You can see the difference in the upper "progenitor" (WFPC2) images, compared with the lower "2015" (WFC3/UVIS) images from the actual paper:

From Figure 1 of the original paper

Note the stronger visible pixelation in the WFPC2 images (top two panels), due to the fact that the WF pixels are larger in angular size.

I suspect any other apparent differences in the press-release images are probably due to the processing used to create the color image. In particular, the side-by-side (WFPC2 vs WFC3/UVIS = "before and after") color image from the press release shows both images at the same spatial scale, as part of a single image file, which means that the same pixel density is present throughout the combined image. But since each original WF pixel is about 2.5 times the (angular) size of a WFC3 pixel, the WFPC2 image had to be rebinned to match WFC3 pixel scale (1 WF pixel = 6.25 WFC3 pixels) before the combined (JPEG/PNG/TIFF) color image could be made. The interpolation used for this rebinning process may be what introduced the extra smoothing in the WFPC2 image.

[Edited to add comment about rebinning used to generate color press-release image.]

  • $\begingroup$ Thanks for the post! @RobJeffries had also mentioned drizzling (dithering, convolution, blurring) in response to my comment I'd like to understand why the 2007 image is so "gaussian fuzzy" There's even a page for it. Maybe include at least a cursory mention of drizzling? I'm guessing it may have been a fairly standard thing to do to images used for public release, rather than used as data for analysis. A follow-up question might address the details of drizzling later. stsci.edu/hst/wfpc2/analysis/drizzle.html $\endgroup$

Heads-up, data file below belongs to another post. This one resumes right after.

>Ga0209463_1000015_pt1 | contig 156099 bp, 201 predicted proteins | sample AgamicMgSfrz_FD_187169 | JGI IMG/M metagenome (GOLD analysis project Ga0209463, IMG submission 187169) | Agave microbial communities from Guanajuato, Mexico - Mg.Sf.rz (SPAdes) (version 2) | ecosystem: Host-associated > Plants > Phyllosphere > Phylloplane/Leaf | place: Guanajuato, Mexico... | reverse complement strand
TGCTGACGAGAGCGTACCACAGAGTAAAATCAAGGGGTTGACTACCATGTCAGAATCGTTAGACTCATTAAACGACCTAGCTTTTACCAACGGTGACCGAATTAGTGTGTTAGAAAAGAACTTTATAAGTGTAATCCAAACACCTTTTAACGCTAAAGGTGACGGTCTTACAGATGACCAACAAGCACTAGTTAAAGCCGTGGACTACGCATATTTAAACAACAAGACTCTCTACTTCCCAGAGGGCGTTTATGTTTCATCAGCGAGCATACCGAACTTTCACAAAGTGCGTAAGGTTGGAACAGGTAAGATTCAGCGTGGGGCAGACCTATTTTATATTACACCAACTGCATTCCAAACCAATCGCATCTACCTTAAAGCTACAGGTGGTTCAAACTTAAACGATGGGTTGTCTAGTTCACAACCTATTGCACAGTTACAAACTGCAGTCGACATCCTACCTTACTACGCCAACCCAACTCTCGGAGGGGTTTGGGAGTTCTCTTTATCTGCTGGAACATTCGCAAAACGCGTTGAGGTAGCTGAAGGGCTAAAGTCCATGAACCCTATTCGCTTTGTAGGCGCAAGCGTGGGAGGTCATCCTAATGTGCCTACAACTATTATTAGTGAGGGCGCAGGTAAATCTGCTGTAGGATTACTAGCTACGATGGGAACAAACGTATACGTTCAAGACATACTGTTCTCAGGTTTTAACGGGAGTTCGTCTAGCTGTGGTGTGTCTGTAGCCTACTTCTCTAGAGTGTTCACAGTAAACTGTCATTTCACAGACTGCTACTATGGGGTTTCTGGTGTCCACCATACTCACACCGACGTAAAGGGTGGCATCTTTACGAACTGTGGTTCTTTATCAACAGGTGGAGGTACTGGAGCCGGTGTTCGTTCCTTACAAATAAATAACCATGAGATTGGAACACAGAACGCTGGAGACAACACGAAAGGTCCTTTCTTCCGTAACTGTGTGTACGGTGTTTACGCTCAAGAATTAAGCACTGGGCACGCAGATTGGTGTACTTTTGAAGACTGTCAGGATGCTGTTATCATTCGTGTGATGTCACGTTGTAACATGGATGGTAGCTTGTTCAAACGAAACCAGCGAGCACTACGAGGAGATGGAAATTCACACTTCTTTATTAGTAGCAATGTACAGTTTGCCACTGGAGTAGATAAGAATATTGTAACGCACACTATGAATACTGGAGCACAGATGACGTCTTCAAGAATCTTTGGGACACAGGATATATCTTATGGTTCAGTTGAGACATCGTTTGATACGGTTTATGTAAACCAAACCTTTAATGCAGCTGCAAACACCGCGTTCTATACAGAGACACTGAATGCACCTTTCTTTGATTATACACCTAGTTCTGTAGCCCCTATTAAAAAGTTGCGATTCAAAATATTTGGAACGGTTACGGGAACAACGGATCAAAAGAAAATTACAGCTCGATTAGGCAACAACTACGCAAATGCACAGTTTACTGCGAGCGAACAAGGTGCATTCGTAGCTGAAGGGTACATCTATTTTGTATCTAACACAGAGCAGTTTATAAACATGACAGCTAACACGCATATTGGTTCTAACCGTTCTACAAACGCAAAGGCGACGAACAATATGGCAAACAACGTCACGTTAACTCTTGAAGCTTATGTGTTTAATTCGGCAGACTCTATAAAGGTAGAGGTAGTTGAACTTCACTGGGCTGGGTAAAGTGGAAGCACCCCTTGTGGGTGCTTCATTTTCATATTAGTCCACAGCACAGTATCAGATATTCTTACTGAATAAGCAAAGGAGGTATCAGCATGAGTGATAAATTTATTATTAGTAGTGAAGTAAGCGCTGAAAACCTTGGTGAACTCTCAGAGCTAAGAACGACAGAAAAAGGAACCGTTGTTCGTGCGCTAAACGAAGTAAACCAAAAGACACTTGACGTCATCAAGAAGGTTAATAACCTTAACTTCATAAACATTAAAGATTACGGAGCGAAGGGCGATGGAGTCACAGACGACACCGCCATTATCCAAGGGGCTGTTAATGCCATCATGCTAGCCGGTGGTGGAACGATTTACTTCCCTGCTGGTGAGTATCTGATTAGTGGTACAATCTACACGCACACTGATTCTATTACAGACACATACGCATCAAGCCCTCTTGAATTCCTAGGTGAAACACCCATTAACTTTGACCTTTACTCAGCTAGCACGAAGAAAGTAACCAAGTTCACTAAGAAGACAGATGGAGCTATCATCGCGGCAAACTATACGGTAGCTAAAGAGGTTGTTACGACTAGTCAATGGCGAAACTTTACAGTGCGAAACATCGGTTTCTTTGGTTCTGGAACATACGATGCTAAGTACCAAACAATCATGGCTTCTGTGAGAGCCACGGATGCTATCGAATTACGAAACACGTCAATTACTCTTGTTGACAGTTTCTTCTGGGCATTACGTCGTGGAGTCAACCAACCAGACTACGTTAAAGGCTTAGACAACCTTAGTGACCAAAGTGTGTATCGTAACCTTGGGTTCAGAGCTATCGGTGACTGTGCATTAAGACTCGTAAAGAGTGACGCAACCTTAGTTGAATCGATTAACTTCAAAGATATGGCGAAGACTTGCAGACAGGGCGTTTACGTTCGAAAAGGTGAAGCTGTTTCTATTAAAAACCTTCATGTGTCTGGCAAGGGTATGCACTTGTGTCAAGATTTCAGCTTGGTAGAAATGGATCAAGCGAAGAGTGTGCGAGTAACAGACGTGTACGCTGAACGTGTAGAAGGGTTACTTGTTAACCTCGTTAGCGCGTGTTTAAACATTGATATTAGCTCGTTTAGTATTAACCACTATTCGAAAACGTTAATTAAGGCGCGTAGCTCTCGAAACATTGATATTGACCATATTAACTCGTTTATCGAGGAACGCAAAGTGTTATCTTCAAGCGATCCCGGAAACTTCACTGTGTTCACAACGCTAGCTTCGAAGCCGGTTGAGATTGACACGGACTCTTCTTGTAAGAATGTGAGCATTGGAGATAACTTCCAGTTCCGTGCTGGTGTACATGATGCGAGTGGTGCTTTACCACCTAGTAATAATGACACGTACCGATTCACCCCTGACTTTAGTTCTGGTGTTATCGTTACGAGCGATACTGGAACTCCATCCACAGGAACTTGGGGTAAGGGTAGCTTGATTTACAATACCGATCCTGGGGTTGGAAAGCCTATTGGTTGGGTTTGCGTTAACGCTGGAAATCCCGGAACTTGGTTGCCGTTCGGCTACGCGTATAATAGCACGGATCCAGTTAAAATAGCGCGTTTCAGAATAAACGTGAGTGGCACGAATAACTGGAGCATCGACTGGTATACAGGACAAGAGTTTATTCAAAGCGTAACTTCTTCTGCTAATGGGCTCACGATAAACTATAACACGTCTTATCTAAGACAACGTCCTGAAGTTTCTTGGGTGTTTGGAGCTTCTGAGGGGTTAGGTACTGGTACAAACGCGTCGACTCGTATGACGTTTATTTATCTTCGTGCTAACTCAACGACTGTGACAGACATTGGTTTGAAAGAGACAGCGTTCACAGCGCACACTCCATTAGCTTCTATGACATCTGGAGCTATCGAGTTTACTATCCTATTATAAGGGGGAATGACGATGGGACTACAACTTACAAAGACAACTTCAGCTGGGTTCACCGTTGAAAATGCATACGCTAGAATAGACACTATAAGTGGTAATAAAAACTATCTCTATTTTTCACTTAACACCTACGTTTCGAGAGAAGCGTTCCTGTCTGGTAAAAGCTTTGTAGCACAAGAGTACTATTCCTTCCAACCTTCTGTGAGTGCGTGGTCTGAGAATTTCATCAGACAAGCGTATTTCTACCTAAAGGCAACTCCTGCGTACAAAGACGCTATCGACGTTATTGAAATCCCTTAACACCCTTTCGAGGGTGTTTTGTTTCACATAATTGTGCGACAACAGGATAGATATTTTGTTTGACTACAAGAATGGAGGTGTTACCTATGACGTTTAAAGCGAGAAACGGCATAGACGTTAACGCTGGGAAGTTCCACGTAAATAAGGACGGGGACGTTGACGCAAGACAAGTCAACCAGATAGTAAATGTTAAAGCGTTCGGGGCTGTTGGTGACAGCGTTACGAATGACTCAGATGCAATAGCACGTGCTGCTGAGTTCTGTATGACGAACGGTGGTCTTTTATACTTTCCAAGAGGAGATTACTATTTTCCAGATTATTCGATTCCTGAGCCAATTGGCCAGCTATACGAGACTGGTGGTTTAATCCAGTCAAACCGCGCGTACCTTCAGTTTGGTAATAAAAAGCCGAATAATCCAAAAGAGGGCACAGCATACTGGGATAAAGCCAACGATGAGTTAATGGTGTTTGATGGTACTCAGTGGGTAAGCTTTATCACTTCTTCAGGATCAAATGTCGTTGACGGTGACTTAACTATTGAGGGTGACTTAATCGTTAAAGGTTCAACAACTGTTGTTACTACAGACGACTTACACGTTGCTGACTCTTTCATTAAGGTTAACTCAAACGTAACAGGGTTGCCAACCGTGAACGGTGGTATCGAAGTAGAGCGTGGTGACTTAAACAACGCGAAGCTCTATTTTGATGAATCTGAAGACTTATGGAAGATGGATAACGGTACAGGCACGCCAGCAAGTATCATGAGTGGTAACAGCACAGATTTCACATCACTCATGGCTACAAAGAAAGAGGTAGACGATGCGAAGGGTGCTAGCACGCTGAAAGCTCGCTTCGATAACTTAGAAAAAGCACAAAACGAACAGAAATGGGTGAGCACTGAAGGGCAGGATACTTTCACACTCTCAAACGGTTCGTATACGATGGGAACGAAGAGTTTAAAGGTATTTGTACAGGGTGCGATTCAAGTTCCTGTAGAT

– uhoh
    Jun 21, 2017 at 21:13
  • 1
    $\begingroup$ The grayscale images in the paper (part of the data analysis) were produced via drizzling, too, so I'm not sure that's the whole explanation for the apparent fuzziness of the press-release images. It's possible the production of the latter involved some additional smoothing to suppress the noise and make them look nicer.... I'll see about adding a brief mention of drizzling to the answer. $\endgroup$ Jun 22, 2017 at 12:26
  • $\begingroup$ OK great. I'll look into it too. The images in the question are very fuzzy, the ones in the answer show clear pixelation. The whole reason I asked the question in the first place is that there was no visually detectible evidence of pixelation, the images look round and "gaussian-fuzzy". The central motivation for the question is the "any other differences in the press-release images". The answer may in fact not be drizzling proper; in this case there may be a separate post-processing routine for public release photos! $\endgroup$
    – uhoh
    Jun 22, 2017 at 15:01

You must log in to answer this question.

Not the answer you're looking for? Browse other questions tagged .